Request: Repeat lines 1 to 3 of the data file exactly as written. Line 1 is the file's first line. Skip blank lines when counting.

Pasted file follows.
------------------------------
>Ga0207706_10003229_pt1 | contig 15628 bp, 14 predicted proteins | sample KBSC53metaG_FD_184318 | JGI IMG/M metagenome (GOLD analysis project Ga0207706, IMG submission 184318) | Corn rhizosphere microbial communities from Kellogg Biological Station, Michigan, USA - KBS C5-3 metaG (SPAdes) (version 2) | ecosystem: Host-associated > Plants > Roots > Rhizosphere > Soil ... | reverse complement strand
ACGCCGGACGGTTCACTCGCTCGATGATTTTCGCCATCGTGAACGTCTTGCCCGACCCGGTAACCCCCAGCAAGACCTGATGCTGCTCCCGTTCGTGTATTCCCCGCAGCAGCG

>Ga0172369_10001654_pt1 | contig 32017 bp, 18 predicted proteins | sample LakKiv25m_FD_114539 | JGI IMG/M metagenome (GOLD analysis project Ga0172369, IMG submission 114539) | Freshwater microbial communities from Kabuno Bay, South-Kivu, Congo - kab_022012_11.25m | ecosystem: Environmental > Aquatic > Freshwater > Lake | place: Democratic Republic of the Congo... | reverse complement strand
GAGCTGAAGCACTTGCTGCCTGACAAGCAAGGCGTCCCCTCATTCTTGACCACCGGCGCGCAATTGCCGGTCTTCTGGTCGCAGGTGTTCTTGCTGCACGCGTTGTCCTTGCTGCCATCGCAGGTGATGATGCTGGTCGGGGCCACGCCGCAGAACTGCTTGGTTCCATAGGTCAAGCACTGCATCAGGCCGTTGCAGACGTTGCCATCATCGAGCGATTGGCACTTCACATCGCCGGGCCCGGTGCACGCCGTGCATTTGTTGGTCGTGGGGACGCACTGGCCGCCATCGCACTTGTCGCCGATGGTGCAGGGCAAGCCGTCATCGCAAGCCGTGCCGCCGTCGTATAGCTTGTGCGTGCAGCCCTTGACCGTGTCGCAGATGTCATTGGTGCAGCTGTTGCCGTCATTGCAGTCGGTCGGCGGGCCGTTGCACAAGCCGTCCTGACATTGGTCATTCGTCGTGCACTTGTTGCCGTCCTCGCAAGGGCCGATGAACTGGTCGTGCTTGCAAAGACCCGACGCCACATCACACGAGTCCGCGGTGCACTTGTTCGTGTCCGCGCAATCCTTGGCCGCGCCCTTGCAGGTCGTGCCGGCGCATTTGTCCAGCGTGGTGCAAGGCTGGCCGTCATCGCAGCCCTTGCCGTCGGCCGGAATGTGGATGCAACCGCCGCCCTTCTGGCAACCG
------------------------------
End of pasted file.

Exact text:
>Ga0207706_10003229_pt1 | contig 15628 bp, 14 predicted proteins | sample KBSC53metaG_FD_184318 | JGI IMG/M metagenome (GOLD analysis project Ga0207706, IMG submission 184318) | Corn rhizosphere microbial communities from Kellogg Biological Station, Michigan, USA - KBS C5-3 metaG (SPAdes) (version 2) | ecosystem: Host-associated > Plants > Roots > Rhizosphere > Soil ... | reverse complement strand
ACGCCGGACGGTTCACTCGCTCGATGATTTTCGCCATCGTGAACGTCTTGCCCGACCCGGTAACCCCCAGCAAGACCTGATGCTGCTCCCGTTCGTGTATTCCCCGCAGCAGCG

>Ga0172369_10001654_pt1 | contig 32017 bp, 18 predicted proteins | sample LakKiv25m_FD_114539 | JGI IMG/M metagenome (GOLD analysis project Ga0172369, IMG submission 114539) | Freshwater microbial communities from Kabuno Bay, South-Kivu, Congo - kab_022012_11.25m | ecosystem: Environmental > Aquatic > Freshwater > Lake | place: Democratic Republic of the Congo... | reverse complement strand